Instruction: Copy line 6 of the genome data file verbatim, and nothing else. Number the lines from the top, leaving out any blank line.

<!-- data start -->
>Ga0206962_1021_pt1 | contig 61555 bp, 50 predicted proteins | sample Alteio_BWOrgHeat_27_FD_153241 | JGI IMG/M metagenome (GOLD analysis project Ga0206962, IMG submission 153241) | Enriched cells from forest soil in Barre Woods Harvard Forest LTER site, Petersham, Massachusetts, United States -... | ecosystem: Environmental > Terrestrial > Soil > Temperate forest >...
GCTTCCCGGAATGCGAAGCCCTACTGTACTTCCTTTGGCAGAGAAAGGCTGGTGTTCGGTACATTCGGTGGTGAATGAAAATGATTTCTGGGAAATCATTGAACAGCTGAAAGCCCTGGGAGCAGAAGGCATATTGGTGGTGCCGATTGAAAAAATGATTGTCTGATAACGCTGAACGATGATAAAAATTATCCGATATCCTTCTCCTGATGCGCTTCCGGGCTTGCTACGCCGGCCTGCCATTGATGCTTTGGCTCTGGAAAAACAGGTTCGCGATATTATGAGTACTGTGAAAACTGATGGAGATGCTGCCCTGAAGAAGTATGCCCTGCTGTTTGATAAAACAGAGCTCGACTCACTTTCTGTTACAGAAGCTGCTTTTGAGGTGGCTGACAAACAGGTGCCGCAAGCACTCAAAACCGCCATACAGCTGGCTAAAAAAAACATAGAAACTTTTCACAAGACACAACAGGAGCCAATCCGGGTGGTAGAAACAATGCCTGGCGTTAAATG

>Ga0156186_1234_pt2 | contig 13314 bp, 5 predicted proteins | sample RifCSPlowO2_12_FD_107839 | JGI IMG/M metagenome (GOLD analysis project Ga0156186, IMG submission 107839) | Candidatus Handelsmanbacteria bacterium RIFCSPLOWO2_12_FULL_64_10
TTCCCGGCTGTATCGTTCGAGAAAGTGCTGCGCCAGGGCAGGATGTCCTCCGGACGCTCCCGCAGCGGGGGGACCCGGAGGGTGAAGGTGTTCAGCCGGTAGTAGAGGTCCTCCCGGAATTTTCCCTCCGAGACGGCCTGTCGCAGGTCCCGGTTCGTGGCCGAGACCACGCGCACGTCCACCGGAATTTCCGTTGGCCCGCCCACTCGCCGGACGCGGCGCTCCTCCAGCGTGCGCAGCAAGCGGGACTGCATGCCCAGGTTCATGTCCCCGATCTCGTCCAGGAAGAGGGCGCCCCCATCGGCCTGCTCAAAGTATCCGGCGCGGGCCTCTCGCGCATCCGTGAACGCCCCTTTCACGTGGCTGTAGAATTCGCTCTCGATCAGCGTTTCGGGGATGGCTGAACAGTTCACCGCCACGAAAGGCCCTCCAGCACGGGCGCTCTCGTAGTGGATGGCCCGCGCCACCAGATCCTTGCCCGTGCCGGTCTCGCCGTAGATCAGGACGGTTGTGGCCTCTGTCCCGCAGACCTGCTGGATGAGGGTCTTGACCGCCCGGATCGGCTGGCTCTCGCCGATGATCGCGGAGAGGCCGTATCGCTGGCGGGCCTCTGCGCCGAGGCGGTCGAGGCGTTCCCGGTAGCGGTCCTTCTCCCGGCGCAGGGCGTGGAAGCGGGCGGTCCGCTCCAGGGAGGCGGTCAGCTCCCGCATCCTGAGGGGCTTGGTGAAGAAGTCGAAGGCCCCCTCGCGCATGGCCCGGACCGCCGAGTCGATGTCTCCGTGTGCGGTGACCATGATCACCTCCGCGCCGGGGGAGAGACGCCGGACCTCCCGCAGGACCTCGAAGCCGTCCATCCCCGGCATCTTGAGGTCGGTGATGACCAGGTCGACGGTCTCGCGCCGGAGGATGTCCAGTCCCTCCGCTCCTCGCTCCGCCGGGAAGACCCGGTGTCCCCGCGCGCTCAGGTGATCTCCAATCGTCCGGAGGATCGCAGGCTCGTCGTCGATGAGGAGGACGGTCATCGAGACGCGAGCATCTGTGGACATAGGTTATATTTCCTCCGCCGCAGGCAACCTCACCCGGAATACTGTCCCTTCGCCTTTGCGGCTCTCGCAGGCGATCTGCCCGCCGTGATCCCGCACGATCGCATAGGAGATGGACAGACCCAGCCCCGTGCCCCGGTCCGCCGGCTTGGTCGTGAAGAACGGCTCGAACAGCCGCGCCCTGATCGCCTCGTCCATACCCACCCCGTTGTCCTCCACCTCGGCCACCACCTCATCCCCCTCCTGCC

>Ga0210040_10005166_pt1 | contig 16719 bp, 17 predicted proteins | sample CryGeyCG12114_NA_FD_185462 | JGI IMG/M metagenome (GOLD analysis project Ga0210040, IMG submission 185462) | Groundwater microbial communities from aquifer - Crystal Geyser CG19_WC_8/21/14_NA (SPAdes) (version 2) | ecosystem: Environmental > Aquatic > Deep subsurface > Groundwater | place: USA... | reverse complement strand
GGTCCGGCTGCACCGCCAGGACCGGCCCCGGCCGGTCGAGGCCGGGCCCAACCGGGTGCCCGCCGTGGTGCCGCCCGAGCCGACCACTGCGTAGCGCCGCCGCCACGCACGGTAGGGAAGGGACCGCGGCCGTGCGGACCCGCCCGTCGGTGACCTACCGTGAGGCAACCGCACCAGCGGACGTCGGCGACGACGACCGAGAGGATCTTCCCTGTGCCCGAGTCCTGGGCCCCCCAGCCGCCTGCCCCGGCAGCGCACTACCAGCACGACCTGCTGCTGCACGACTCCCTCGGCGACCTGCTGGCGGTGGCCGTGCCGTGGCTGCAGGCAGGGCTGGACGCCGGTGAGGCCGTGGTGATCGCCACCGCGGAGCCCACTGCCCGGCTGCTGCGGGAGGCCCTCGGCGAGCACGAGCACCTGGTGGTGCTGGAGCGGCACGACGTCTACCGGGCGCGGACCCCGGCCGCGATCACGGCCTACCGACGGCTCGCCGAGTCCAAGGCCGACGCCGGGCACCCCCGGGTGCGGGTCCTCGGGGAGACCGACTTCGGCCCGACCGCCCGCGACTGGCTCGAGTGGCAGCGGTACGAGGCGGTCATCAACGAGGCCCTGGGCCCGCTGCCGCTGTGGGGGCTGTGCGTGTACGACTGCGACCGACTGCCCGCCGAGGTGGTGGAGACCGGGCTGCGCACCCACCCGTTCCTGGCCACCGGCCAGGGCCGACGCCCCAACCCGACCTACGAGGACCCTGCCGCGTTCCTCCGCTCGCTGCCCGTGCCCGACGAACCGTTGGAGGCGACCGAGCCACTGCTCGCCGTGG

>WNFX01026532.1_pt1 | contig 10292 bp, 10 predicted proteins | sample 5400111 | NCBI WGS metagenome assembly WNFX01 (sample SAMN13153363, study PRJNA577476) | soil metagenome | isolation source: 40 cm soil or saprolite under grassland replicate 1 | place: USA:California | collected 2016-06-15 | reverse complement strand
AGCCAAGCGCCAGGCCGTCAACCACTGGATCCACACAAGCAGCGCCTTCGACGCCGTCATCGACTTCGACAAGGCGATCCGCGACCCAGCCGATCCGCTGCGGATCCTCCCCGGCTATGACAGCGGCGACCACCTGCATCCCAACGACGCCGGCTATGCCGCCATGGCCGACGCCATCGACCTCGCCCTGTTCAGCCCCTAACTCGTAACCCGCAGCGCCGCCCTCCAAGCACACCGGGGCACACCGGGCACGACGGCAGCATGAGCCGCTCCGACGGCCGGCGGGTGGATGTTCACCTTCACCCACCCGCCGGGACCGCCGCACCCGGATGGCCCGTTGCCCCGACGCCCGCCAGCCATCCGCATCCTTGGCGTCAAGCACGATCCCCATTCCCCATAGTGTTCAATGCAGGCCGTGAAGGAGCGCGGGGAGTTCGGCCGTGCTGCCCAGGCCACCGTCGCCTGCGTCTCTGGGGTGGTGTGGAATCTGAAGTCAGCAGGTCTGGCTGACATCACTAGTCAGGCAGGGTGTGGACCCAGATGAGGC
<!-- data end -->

GGTCCGGCTGCACCGCCAGGACCGGCCCCGGCCGGTCGAGGCCGGGCCCAACCGGGTGCCCGCCGTGGTGCCGCCCGAGCCGACCACTGCGTAGCGCCGCCGCCACGCACGGTAGGGAAGGGACCGCGGCCGTGCGGACCCGCCCGTCGGTGACCTACCGTGAGGCAACCGCACCAGCGGACGTCGGCGACGACGACCGAGAGGATCTTCCCTGTGCCCGAGTCCTGGGCCCCCCAGCCGCCTGCCCCGGCAGCGCACTACCAGCACGACCTGCTGCTGCACGACTCCCTCGGCGACCTGCTGGCGGTGGCCGTGCCGTGGCTGCAGGCAGGGCTGGACGCCGGTGAGGCCGTGGTGATCGCCACCGCGGAGCCCACTGCCCGGCTGCTGCGGGAGGCCCTCGGCGAGCACGAGCACCTGGTGGTGCTGGAGCGGCACGACGTCTACCGGGCGCGGACCCCGGCCGCGATCACGGCCTACCGACGGCTCGCCGAGTCCAAGGCCGACGCCGGGCACCCCCGGGTGCGGGTCCTCGGGGAGACCGACTTCGGCCCGACCGCCCGCGACTGGCTCGAGTGGCAGCGGTACGAGGCGGTCATCAACGAGGCCCTGGGCCCGCTGCCGCTGTGGGGGCTGTGCGTGTACGACTGCGACCGACTGCCCGCCGAGGTGGTGGAGACCGGGCTGCGCACCCACCCGTTCCTGGCCACCGGCCAGGGCCGACGCCCCAACCCGACCTACGAGGACCCTGCCGCGTTCCTCCGCTCGCTGCCCGTGCCCGACGAACCGTTGGAGGCGACCGAGCCACTGCTCGCCGTGG